We know by now that the I AM statements of Jesus provide a framework for much of the book of John. The book begins with a prologue that sets up the idea that Jesus is God. And last week we looked at the 7 miraculous signs that Jesus used to proclaim his divinity and authority. Those take up half the book and cover much of his public ministry and teachings. Then we get into Holy Week, beginning with Mary anointing his feet at Bethany, then the triumphant entry riding on a donkey into Jerusalem with the crowds shouting hosanna, hosanna! Then we arrive at where we’ll be today, the Last Supper and the Garden of Gethsemane, studying the farewell words of our Jesus before he was killed. These five chapters are packed with his final teachings and prayer. I even have a map so you can follow along with the story.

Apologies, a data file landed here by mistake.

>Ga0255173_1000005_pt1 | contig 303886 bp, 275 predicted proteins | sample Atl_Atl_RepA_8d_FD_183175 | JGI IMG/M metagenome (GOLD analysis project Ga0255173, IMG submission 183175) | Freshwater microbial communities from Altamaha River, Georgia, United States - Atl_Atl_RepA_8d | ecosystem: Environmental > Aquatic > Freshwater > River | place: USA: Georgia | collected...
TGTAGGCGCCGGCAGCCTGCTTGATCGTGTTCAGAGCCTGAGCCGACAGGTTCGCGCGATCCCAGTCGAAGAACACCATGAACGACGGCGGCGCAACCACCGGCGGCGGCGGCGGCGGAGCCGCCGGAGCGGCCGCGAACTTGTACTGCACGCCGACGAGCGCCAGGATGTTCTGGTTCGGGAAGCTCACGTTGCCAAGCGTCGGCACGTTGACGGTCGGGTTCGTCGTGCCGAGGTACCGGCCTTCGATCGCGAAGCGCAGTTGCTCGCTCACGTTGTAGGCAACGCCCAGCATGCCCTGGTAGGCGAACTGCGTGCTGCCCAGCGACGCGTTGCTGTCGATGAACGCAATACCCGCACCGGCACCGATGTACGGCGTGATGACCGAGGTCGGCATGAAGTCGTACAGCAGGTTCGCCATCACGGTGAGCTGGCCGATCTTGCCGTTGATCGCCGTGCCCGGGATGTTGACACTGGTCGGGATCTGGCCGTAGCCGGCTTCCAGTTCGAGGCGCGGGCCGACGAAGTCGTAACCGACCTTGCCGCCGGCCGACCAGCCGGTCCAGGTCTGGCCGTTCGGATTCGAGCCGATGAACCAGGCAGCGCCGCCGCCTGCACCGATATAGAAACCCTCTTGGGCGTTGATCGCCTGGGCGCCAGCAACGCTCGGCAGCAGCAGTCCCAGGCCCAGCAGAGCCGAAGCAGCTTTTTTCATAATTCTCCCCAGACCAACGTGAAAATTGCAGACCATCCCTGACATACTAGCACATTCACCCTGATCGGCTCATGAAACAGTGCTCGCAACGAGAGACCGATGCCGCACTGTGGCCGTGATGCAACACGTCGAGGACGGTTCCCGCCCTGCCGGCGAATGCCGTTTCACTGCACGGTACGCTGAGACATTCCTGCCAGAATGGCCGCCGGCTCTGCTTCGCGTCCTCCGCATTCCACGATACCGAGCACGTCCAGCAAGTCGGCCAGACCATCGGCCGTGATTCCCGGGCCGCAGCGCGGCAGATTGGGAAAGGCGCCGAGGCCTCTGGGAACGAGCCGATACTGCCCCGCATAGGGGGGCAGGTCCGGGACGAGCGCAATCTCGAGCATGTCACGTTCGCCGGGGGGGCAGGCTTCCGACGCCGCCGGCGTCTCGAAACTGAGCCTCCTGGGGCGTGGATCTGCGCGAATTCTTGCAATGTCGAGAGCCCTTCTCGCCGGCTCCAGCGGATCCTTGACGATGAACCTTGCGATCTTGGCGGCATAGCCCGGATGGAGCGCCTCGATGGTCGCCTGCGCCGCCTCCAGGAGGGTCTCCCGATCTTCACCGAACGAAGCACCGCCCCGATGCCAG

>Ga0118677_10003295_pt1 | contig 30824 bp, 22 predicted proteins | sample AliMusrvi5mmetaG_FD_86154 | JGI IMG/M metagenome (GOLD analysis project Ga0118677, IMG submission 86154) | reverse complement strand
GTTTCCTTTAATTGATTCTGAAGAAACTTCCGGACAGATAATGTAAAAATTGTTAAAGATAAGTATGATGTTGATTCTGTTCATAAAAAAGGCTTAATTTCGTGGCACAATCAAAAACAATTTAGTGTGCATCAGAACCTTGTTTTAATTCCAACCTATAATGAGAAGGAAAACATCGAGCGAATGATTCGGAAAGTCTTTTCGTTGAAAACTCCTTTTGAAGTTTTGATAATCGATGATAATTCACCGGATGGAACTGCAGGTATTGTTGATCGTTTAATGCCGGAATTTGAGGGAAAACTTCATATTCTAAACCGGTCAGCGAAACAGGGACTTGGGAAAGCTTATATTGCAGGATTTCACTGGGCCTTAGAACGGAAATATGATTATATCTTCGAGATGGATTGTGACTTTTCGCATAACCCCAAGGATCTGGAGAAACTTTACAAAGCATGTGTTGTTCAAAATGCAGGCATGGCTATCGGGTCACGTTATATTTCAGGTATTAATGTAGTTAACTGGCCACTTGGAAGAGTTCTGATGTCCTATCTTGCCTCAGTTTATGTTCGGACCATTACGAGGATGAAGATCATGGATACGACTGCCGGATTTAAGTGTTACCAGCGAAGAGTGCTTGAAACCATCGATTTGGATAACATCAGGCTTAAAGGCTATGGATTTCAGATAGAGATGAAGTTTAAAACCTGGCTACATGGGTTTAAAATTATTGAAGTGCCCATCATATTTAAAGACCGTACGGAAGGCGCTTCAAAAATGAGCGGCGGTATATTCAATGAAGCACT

At the Last Supper in John 13-14, Jesus and his disciples celebrated passover in the Upper Room. Jesus washed his disciples feet, predicted Judas’ betrayal, predicted Peter’s denial, instituted communion, and asked us to remember him. He comforted his disciples and told them that he is the way to the Father and promised the Holy Spirit’s arrival. By then their passover celebration had ended and they started to make their way to the Garden of Gethsemane.
We don’t know exactly where the last supper took place, but a good guess is somewhere around the red number 4 on the map. Now, the old city was a lot smaller than you might think. The walk from the upper room to the Garden of Gethsemane over off the northeast corner of the city was probably only about half a mile.